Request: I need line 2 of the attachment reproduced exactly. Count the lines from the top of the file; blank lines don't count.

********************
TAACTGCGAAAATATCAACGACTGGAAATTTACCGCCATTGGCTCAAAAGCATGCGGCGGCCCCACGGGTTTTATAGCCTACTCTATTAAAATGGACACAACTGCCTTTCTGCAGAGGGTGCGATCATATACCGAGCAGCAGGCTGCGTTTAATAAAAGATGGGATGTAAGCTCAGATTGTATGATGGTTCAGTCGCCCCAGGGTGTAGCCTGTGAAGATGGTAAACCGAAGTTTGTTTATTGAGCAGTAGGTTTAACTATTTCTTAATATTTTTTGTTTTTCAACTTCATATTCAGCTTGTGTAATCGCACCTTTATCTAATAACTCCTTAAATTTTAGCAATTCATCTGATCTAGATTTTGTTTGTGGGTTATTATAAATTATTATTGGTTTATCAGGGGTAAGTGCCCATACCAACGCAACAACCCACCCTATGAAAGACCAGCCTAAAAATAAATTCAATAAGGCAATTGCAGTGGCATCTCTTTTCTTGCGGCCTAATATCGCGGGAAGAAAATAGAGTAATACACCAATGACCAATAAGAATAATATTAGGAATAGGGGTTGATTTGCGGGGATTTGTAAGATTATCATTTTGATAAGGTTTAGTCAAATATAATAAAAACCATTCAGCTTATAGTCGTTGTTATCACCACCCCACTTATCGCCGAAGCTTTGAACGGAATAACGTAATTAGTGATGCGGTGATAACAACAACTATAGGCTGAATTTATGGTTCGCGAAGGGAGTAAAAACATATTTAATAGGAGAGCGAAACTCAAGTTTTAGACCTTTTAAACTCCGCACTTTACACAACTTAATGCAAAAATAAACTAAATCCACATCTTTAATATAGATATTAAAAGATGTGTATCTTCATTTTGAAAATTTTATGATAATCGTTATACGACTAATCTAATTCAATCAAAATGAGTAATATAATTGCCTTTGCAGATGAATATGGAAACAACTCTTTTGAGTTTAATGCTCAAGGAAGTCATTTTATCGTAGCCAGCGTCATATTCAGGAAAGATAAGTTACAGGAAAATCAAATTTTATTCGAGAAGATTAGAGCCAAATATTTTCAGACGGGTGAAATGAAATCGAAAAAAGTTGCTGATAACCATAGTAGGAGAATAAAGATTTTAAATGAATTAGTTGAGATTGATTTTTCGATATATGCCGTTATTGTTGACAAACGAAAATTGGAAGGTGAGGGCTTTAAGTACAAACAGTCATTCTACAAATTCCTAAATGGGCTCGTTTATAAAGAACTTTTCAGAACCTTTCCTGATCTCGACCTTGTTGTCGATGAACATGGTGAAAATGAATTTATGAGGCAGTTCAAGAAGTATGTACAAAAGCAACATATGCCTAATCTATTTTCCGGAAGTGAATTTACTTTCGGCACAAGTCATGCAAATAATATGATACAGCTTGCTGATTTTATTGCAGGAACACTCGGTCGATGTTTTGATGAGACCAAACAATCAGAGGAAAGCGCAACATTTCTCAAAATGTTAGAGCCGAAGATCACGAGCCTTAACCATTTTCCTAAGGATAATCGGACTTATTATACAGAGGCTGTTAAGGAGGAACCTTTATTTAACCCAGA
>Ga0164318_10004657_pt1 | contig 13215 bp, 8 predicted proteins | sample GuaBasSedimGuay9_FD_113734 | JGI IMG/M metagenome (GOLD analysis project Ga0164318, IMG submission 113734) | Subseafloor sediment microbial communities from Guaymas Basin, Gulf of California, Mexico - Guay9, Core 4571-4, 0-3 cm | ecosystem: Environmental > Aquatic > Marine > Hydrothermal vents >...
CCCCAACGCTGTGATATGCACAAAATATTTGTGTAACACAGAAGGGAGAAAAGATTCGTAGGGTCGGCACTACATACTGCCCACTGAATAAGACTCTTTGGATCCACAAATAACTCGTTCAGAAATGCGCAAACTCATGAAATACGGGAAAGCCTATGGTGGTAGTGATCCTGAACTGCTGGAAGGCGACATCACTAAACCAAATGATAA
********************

>Ga0164318_10004657_pt1 | contig 13215 bp, 8 predicted proteins | sample GuaBasSedimGuay9_FD_113734 | JGI IMG/M metagenome (GOLD analysis project Ga0164318, IMG submission 113734) | Subseafloor sediment microbial communities from Guaymas Basin, Gulf of California, Mexico - Guay9, Core 4571-4, 0-3 cm | ecosystem: Environmental > Aquatic > Marine > Hydrothermal vents >...